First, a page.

Friday, August 18, 2006


Here is what the Los Angeles Times had to say about ABDUCTION The Megumi Yokota Story...

But perhaps the most haunting and sadly relevant of this subset of docs exploring festering psychic wounds is the extraordinary "Abduction: The Megumi Yokota Story," from Chris Sheridan and Patty Kim. The story it tells is a shattering mystery of violation and loss, if only because by the end, certain answers only lead to more punishing questions.

It starts in spine-tingling detective saga fashion with the disappearance of a 13-year-old Japanese girl in 1977 but suddenly turns into an espionage tale when it's determined that the choir-singing, beach-loving Megumi was one of multiple kidnappings at the hands of North Korean spies. And when the abductees' loved ones — including Megumi's resolute, loving parents, who became national celebrities — begin to protest their country's efforts to normalize relations with Kim Jong Il, a true-crime tale of heartbreak adopts a searing political dimension, ultimately becoming a timeless exploration of the incompatibilities of personal anguish and diplomatic reality. Then there's the question of how a tragedy such as this alters and reshapes the bonds of familial love. All this is rendered with not only narrative mastery but also an exquisitely photographic and aural sense of humanity and place, of memory and the present, with lingering interstitial shots of Japan's natural beauty and its modern metropolises that play as if Ozu had directed a sobering "Frontline" report.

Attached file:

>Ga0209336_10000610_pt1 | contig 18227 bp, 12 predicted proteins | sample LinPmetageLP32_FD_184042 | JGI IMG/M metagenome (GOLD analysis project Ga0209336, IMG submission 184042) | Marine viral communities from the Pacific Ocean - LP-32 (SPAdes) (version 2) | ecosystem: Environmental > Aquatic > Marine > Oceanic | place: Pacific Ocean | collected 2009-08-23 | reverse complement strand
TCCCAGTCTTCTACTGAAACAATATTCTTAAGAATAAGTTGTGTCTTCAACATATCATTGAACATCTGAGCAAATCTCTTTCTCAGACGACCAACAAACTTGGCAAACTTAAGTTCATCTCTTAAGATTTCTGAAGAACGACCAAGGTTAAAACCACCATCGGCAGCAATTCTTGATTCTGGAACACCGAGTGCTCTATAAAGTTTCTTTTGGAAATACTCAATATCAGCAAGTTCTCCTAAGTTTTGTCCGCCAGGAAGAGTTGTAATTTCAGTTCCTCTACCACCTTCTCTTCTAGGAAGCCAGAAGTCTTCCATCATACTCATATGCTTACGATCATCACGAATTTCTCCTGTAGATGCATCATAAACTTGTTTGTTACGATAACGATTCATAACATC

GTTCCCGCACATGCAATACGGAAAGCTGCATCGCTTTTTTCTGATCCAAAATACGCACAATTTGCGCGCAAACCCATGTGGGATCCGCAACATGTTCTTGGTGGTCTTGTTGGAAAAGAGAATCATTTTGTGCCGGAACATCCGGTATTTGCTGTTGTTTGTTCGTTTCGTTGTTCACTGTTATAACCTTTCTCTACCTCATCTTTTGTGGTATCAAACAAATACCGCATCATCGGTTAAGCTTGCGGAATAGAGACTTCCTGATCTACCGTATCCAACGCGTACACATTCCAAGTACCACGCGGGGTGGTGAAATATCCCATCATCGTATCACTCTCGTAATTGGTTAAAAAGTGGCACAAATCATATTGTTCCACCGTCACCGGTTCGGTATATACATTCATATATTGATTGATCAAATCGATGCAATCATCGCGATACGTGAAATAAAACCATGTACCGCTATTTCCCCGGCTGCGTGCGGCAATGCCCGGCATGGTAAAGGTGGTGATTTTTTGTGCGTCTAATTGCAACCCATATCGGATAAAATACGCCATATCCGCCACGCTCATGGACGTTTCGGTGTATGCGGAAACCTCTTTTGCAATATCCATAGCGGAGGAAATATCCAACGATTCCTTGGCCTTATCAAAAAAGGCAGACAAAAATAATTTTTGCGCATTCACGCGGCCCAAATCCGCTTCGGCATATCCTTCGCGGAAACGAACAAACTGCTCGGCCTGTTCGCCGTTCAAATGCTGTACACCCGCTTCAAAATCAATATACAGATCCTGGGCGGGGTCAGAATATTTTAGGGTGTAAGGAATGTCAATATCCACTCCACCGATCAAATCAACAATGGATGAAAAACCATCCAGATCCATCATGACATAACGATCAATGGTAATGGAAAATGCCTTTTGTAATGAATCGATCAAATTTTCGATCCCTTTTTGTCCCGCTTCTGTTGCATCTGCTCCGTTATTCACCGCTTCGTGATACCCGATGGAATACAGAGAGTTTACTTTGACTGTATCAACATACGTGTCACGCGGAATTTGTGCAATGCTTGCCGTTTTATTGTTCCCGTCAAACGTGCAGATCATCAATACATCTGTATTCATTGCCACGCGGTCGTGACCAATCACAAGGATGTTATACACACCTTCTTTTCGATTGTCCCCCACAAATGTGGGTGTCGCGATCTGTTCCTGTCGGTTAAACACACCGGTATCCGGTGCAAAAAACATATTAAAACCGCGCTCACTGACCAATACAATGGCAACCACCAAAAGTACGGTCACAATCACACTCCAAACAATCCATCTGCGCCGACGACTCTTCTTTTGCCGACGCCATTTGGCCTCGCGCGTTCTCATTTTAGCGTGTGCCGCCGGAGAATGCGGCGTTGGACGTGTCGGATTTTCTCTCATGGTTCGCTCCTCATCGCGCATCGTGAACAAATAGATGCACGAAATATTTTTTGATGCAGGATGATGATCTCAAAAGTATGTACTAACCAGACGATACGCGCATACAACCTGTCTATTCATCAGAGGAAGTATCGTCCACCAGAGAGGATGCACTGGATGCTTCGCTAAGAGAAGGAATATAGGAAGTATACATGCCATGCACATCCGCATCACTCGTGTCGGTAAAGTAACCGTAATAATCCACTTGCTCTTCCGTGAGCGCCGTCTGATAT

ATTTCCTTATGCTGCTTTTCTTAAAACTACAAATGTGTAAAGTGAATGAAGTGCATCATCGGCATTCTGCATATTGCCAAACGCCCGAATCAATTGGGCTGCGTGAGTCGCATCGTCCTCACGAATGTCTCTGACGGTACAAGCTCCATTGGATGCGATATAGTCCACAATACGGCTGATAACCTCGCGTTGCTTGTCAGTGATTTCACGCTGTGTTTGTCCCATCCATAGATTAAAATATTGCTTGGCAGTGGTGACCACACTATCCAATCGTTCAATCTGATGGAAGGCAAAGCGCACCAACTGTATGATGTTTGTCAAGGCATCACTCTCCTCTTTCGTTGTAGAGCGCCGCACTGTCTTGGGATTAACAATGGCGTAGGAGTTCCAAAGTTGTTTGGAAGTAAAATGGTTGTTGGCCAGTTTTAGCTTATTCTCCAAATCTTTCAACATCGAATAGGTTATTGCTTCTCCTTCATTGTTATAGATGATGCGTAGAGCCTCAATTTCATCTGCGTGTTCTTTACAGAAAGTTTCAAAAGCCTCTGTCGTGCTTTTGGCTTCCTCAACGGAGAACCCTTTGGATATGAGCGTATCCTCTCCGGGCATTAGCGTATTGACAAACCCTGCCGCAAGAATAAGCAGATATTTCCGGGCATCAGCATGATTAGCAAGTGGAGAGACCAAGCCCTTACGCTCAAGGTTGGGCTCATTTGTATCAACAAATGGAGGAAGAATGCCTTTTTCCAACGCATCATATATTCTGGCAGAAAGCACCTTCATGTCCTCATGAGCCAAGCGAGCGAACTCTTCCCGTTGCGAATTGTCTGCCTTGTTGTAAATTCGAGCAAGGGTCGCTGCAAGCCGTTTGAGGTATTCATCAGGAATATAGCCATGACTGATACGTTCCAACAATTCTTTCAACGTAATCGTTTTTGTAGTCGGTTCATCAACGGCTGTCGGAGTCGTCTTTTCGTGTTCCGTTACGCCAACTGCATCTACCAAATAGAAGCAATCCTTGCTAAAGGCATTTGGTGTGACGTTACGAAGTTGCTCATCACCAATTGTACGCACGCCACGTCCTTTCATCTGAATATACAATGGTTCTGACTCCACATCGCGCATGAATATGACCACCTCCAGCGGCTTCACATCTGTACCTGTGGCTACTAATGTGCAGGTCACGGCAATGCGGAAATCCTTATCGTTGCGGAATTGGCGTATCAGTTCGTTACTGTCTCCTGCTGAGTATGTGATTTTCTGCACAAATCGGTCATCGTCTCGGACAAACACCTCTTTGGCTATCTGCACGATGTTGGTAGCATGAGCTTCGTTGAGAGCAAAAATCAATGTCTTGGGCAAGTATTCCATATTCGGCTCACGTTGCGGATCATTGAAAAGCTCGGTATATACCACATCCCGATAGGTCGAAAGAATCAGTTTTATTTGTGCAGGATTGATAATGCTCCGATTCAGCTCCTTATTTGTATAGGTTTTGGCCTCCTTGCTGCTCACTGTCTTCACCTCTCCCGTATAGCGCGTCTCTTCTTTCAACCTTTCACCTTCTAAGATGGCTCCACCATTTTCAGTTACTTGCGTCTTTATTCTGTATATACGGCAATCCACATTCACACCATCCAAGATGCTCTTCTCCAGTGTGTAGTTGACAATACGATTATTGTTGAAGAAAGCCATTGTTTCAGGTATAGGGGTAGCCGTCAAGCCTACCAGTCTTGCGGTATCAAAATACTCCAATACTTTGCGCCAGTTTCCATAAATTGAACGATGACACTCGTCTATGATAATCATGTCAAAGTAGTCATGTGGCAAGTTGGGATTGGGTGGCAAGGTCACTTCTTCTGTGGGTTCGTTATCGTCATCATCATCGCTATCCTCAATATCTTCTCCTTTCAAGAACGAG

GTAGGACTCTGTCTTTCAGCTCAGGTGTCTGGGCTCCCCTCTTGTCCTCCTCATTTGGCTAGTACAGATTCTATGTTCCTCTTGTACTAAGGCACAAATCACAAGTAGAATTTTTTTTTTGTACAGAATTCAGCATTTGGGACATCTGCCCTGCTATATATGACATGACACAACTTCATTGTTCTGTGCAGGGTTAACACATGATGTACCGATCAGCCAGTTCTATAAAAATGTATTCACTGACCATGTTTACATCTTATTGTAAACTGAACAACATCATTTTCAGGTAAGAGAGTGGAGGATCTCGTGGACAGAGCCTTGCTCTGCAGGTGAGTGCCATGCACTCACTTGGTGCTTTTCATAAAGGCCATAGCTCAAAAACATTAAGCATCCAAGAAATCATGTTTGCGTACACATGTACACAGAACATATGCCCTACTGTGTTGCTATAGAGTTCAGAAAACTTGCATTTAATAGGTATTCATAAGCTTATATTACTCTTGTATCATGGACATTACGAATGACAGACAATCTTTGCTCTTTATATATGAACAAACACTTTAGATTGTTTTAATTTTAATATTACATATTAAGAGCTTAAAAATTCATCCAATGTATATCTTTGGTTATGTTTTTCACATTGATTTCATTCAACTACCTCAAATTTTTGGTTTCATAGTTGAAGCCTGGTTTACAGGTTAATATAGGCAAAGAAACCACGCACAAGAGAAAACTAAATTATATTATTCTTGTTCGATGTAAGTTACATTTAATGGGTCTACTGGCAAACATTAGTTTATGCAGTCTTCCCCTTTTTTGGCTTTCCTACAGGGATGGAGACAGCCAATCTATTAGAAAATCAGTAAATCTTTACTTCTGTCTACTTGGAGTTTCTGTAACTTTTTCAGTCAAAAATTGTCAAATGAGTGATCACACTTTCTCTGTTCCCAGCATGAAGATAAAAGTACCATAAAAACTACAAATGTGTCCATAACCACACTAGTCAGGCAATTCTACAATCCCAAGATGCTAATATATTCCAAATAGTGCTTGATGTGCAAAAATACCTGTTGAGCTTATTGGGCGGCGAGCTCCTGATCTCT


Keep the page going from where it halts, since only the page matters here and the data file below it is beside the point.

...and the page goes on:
Perhaps it's no wonder the ghostly ache of "Abduction" — the filmmakers' poetic sense of how the missing can dominate our lives in a way they might not have had they never vanished — captured the eye of one of modern cinema's most resonant chroniclers of souls in transition: Jane Campion, who joined the project as an executive producer.


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